Let’s not get ahead of ourselves. Time travel is still a while away. What’s happening on TV now? Why is a diamond crown being pulled in a horse-drawn carriage surrounded by, like, Beefeaters or something? God, it’s like the middle ages or something.
I’m arranging my Star Wars figures in my office, putting the Jedi on one shelf and the Empire on another. There is a knock on the door and Boris comes in.
“Are you busy boss?” he asks.
‘What do you want Boris? I’m trying to decide which shelf Anakin Skywalker should be on,” I tell him.
“Sorry to disturb. I’m just wondering what we should say to the EU is our preferred basis for a deal,” he says, tiptoeing around the doorway.
“WTO rules,” I say.
“Err… that’s not a deal, that’s no deal”, he says.
“Oh yeah, well GATT article 24,” I say picking up C3P0.
“That’s also no deal,” he says, looking at his feet.
“Alternative arrangements then,” I say.
“The thing is Dom, I’ve read the briefings, and they don’t actually exist,” he says.
“At the moment, that’s what the ARPA is for. We’re going to have telepods for freight, so we don’t need any borders,” I tell him.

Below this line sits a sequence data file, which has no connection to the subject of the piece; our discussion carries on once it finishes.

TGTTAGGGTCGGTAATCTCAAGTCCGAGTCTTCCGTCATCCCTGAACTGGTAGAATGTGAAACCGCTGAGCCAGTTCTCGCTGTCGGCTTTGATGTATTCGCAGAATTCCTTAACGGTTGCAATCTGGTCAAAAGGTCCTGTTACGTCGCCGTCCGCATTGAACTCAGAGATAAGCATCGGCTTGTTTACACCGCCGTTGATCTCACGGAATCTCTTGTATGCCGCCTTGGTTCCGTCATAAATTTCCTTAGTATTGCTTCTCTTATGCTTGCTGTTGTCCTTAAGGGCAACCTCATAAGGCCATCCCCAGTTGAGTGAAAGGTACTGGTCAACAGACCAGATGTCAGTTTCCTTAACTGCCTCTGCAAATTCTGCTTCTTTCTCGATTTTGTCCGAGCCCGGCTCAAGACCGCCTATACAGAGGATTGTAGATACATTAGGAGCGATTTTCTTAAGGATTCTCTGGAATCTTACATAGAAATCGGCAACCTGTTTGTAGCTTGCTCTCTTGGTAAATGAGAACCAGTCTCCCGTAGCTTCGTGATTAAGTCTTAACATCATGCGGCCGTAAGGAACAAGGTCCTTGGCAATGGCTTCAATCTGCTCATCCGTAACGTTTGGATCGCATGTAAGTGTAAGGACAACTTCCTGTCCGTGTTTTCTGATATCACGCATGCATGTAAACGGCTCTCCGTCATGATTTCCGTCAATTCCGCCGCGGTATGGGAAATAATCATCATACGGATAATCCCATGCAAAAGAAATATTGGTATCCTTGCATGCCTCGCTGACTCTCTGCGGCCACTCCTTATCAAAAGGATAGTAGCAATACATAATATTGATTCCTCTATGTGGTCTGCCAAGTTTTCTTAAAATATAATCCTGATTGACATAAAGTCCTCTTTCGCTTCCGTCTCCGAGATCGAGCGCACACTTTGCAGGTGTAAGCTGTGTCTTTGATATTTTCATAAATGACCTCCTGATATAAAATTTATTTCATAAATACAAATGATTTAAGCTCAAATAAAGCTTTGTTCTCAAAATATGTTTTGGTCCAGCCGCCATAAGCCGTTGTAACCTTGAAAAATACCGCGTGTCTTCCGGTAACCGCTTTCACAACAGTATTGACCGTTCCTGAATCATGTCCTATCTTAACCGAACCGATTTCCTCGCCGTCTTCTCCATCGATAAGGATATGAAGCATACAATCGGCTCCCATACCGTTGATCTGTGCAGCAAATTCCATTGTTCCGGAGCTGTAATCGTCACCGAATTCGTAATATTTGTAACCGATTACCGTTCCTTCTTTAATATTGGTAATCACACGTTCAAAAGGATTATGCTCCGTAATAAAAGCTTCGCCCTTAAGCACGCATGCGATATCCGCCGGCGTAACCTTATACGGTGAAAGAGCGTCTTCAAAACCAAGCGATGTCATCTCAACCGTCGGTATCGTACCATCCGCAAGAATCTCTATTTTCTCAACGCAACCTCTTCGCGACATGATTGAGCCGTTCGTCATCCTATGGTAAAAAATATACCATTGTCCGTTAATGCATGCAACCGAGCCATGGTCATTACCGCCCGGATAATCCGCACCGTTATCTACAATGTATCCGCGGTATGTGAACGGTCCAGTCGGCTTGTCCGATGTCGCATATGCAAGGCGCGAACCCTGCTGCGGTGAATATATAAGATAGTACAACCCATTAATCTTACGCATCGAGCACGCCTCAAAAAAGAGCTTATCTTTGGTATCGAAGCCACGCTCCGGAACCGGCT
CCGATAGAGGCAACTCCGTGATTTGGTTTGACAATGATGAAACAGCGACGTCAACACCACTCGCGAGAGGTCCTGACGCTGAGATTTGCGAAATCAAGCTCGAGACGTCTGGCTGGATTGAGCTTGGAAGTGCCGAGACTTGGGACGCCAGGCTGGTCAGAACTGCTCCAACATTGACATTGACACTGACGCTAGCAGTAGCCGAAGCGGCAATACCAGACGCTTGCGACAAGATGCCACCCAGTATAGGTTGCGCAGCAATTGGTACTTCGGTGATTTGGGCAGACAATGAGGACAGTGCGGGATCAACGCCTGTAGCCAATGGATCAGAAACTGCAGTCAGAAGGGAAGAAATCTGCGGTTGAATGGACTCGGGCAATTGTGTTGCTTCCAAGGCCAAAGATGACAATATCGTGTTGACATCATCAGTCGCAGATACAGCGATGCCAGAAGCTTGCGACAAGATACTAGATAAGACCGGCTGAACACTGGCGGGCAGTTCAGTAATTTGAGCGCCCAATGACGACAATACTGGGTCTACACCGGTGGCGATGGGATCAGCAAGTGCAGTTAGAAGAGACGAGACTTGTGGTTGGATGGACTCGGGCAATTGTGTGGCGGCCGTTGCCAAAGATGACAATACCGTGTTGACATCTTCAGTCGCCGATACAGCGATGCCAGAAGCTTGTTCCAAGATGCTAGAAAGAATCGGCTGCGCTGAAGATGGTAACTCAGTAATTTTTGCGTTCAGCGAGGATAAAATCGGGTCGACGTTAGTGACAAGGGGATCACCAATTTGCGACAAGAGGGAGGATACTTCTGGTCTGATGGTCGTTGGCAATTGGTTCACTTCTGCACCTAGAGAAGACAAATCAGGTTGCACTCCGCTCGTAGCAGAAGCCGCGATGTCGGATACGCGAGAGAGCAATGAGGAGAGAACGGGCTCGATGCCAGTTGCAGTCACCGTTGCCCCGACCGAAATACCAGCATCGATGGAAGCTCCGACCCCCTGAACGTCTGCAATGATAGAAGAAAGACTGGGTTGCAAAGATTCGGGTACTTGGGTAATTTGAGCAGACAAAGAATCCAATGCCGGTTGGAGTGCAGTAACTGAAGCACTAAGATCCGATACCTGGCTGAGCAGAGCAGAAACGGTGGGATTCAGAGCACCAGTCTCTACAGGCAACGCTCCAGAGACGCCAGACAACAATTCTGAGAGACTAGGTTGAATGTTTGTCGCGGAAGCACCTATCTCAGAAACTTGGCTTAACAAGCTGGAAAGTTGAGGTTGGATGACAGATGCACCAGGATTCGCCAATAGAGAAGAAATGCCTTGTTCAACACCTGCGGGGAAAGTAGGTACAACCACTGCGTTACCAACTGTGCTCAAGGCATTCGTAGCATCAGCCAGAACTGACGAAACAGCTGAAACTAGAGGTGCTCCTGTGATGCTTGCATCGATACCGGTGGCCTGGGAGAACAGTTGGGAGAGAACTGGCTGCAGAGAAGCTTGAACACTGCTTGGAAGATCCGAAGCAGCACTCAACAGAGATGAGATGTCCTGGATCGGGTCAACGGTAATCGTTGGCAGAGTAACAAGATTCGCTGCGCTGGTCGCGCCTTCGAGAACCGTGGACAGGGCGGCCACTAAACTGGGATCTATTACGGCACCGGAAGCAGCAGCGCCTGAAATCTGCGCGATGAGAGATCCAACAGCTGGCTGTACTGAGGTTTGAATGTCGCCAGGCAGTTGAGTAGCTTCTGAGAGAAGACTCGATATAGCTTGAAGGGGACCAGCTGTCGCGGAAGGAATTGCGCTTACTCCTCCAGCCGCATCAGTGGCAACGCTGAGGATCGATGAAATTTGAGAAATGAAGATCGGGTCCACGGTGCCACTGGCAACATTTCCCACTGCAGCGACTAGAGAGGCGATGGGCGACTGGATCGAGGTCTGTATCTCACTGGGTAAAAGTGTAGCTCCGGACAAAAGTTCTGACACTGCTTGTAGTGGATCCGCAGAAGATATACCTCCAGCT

“Telepods? Right, I’ll tell that to old Barnier, see what he says,” Boris replies.
“Remember Boris, no deal is better than a bad deal,” I tell him.
“Actually Dom, I’ve kind of told everyone I’ll get a deal—shooting the old mouth trumpet off—and at this moment any deal would be better than no deal,” he says.
“Whatevs Boris, if you just want a deal renege on everything you’ve ever said, give them what they want and put a customs border down the Irish Sea. That’s the only thing they’ll agree to,” I say, hoping that will get rid of him.
“Ok thanks Dom. But what about the DUP?” he asks.
“Tell them about the telepods,” I say.
“Telepods? They don’t even believe in dinosaurs, but I’ll try,” he says and leaves, finally.
Now, clone troopers? Empire or Jedi?